Obesity is a major health issue in many developed countries around the world, and is a condition that often begins at an early age. It’s linked to increased risk of heart disease and diabetes, among numerous other medical conditions. Much of the research around obesity involves determining the factors that may predispose an individual to being obese, and the potential ways in which this can be prevented and treated.
But new research published in JNeurosci has found that reduced ability to maintain body temperature in cold environments may contribute to the development of obesity in adulthood. Researchers from the University of Santiago de Compostela and Institute of Neuroscience/University Miguel Hernandez of Alicante (Spain) studied mice lacking the cold-sensing ion channel TRPM8. They found that these mice, when placed in a mildly cold environment, ate more food during the daytime – when mice are usually asleep.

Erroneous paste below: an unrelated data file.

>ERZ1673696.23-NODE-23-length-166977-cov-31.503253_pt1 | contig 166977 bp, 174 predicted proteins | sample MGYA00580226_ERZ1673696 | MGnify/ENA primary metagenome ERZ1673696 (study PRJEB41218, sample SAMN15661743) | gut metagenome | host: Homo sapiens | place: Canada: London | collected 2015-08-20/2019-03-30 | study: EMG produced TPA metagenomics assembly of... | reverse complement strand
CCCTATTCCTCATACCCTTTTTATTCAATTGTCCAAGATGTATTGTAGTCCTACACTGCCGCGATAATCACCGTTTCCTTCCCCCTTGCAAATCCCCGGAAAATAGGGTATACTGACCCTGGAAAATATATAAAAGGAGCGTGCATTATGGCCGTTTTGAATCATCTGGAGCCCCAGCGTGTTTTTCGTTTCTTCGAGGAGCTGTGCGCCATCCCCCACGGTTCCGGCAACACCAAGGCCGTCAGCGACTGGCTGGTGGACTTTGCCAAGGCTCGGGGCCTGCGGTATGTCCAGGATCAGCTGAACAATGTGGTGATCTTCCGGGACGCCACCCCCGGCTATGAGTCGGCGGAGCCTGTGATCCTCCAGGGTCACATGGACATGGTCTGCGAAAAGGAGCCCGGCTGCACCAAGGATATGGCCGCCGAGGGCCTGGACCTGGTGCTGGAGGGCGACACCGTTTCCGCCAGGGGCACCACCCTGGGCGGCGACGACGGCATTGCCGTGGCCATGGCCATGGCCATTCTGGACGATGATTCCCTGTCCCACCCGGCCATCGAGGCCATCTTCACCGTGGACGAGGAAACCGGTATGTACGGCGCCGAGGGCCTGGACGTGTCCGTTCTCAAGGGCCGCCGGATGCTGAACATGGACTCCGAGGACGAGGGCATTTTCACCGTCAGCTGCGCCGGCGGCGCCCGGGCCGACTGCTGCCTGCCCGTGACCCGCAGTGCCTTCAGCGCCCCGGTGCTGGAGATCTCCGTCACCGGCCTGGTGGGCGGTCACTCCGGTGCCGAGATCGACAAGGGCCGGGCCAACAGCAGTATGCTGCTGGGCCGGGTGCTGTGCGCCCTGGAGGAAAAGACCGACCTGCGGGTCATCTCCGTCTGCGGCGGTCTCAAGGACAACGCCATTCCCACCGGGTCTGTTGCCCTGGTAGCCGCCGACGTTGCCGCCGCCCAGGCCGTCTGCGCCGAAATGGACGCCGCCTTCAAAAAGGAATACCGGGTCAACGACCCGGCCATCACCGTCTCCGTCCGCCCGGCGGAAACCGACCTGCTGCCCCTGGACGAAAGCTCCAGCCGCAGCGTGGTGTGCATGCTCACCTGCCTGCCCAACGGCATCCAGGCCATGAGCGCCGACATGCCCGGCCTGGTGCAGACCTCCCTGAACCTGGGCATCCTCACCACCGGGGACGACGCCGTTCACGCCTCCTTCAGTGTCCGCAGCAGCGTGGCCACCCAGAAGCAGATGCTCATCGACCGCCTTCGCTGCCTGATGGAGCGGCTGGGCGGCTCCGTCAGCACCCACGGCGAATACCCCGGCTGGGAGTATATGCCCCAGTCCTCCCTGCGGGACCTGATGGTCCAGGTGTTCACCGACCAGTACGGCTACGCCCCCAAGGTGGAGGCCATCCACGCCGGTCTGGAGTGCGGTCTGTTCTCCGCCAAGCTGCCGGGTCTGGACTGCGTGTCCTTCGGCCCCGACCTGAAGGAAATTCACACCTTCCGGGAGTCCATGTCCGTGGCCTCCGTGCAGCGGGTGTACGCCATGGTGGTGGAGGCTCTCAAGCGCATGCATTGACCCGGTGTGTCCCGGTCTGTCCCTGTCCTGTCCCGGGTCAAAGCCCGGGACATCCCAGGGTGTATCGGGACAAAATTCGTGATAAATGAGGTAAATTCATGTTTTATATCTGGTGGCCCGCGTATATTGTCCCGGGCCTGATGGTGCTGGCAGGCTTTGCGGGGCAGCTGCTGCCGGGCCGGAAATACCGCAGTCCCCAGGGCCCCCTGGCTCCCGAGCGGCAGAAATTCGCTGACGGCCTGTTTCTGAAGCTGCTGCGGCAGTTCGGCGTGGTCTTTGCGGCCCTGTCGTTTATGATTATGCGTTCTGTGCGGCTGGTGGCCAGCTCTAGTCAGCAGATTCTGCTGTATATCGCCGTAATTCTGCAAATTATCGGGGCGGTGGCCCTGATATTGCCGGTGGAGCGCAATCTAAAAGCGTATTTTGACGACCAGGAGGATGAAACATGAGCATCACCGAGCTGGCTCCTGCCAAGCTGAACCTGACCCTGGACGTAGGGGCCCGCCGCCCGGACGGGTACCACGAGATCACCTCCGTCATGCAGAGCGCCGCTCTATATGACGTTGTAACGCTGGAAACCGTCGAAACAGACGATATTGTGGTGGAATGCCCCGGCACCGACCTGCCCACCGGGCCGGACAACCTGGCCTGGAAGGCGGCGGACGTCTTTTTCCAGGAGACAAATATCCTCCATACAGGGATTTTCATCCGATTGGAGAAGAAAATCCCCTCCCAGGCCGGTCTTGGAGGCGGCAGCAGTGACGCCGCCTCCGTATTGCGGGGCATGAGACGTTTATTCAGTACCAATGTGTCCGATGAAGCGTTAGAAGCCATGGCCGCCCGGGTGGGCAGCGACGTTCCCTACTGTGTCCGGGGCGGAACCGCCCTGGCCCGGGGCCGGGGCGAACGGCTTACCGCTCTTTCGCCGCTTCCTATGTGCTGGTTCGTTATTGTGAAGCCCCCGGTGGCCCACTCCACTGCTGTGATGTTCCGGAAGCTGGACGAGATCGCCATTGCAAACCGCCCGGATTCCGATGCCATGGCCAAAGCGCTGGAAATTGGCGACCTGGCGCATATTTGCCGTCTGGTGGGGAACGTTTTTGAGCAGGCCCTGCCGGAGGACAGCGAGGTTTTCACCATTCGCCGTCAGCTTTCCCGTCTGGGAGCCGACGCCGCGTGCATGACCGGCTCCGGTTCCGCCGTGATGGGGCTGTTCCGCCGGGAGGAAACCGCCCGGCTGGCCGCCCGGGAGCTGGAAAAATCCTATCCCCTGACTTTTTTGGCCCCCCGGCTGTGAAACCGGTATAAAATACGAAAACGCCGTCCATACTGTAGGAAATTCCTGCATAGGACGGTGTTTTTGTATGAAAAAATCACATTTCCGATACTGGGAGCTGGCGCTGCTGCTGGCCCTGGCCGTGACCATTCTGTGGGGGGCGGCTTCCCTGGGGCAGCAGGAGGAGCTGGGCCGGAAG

The increased daytime eating began at an early age, and led to obesity and high blood sugar in adulthood, which could have been a result of reduced fat utilization. When compared to control mice, the TRPM8-deficient mice lost more heat in the cold, particularly during periods of fasting, as their body temperature dropped below 86 degrees Fahrenheit.
This is important, as energy from food is used to maintain constant body temperature through generating and conserving heat. In fact, almost half of the human energy budget that is spent during a sedentary life is used to maintain our body temperature.
These results show evidence for a never before seen link between thermal sensing systems, thermoregulation, and food intake. The researchers believe this discovery could lead to new ways of preventing and treating obesity.